In the U.S. District Court for the Eastern District of New York, Judge David G. Trager rejected plaintiff’s claims against an airline for removing him from a plane after a flight attendant complained about his behavior to the captain. Judge Arthur D. Spatt held that a jury could reasonably find that an off-duty Lynbrook Detective, a defendant in a § 1983 action, was acting ‘under color of state law.’ And Judge Reena Raggi dismissed claims of racial discrimination in the handling of a disciplinary complaint against a lawyer.
Federal Aviation Act
In Christel v. AMR Corp., 00 CV 6496 (EDNY, Sept. 20, 2002), Judge Trager, granting defendants’ motion for summary judgment, held that the decision to remove plaintiff from a commercial flight was not arbitrary and capricious. Thus, under the Federal Aviation Act – which provides that an airline ‘may refuse to transport a passenger or property the carrier decides is or might be inimical to safety’ (49 USC § 44902) – the airline’s action did not give rise to any claim for damages.
The complaint alleged breach of contract and tort claims against American Airlines and other entities based on the forced removal of plaintiff from American Eagle Flight 5149, shortly before take-off from JFK Airport to Reagan National Airport.
During boarding, the sole flight attendant noticed a carry-on bag at the foot of two ‘bulkhead’ seats, which had to be placed in an overhead bin in order to clear the emergency exit row. The flight was full, and there was no room for the bag in the overhead bin. She looked underneath the nearby seats for suitable storage of the bag and, seeing an empty space underneath the seat in front of plaintiff, asked plaintiff to place the bag there, even though the bag was not his.
After the bag was stowed, the plane began to taxi down the runway for take-off. The attendant noticed that, in plaintiff’s row, another passenger had a carry-on bag stowed behind his legs. The attendant took the bag, rearranged the contents of an overhead bin and removed a single nylon backpack to make room for the bag. Plaintiff said the backpack was his.
There were numerous conflicts in each side’s version of events. For example, according to defendants, plaintiff became ‘somewhat angry’ when asked to place the first bag under the seat in front of him. According to plaintiff, he said nothing and complied.
Defendants said that plaintiff grabbed his backpack out of the attendant’s hand, then refused to put it under the seat in front of him, though there was enough space to do so. At this point, defendants contended, the attendant perceived that plaintiff was very angry and began to view him as a safety problem. Plaintiff claimed, however, that when the attendant handed him his backpack, he saw there was not enough room to place it next to the other bag in front of him. He therefore told the attendant, ‘in a matter-of-fact tone,’ that it was unreasonable to ask him to put both bags under that seat and that he would like to put his own backpack there and give the other bag to the attendant. He then placed the other bag in the aisle.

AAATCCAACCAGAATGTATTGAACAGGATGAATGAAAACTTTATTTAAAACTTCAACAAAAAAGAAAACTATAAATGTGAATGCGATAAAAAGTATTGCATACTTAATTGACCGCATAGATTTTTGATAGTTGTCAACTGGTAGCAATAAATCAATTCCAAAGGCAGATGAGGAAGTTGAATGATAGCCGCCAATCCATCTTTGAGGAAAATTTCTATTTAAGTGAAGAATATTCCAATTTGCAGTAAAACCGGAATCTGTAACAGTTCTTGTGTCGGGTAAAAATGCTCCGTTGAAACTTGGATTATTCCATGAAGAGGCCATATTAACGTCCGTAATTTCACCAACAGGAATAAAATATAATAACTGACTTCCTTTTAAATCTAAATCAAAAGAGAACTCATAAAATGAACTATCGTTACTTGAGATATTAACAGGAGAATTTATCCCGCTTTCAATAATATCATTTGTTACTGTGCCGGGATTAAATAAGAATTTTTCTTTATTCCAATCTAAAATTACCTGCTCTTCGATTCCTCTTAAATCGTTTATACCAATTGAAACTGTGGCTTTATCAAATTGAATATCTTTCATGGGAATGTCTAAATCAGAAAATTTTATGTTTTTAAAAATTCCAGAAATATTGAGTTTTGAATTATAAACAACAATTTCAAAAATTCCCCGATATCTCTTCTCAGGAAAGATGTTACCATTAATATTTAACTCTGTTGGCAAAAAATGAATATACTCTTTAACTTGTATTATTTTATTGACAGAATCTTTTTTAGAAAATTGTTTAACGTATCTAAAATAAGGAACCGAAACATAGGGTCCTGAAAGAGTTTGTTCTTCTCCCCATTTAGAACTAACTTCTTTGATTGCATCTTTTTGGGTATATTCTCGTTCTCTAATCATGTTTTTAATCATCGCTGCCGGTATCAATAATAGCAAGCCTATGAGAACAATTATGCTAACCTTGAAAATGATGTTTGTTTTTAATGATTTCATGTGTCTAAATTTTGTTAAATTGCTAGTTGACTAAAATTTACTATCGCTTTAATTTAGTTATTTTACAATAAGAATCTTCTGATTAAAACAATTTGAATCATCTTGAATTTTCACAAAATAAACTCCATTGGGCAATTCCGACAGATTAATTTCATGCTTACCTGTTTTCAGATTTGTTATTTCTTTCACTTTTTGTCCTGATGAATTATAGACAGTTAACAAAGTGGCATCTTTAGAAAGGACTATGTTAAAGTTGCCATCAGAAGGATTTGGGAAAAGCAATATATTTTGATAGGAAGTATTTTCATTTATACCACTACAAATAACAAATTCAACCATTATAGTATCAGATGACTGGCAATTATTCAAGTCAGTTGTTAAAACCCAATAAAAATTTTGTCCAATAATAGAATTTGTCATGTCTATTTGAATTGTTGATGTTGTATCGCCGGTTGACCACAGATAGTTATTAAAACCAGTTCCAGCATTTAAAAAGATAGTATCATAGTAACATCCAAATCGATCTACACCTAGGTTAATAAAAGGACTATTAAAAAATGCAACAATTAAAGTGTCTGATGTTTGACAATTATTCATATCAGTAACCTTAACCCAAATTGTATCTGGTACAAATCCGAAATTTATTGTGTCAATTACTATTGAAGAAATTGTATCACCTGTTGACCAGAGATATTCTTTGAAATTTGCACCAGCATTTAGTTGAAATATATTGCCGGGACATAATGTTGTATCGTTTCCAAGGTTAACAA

Plaintiff was wearing headphones and listening to music. The attendant asked him to remove the headphones until after take-off. Defendants claimed that he disobeyed those instructions and threw the carry-on into the emergency exit aisle. Plaintiff claimed that the attendant barked out, ‘Take those headphones off right now,’ and he complied. Thirteen passengers gave plaintiff their names and addresses in case he wanted to complain about the attendant’s behavior.
The attendant walked to the back of the aircraft and, on the interphone, told the captain there was a disruptive passenger interfering with her duties to ensure safety. The attendant requested that plaintiff be removed. The captain taxied back to the gate.
Plaintiff declined to leave the plane and was eventually arrested for trespass and disorderly conduct.
As Judge Trager observed, whether an airline has properly exercised its discretion to remove a passenger turns on the facts known to the decision-maker – here, the captain – at the time of the removal. The court was therefore not persuaded by plaintiff’s argument that the captain’s decision to eject plaintiff was based on false information provided by the attendant. ‘A Captain of an aircraft,’ Judge Trager stated, ‘is entitled without further inquiry to rely upon a flight attendant’s representations that a conflict with a passenger might distract the flight attendant from performing his or her safety-related duties.’ As the court explained, ‘[e]ven if the battle of the egos escalated to [the attendant’s] making exaggerated or even false representations to the Captain, [the Captain] did not have an obligation to leave the cockpit and investigate the truthfulness of [her] statements.’
Without resolving any factual disputes, Judge Trager suggested that plaintiff would not be barred from bringing a false arrest claim against the flight attendant.
In Davis v. Lynbrook Police Department, 98 CV 0015 (EDNY, Sept. 17, 2002), a § 1983 action, Judge Spatt found unresolved questions of fact as to whether (a) defendant Mr. Curtis, a Lynbrook Detective, had violated plaintiff’s constitutional rights and (b) the Lynbrook Police Department (LPD) could be held liable for Mr. Curtis’ acts.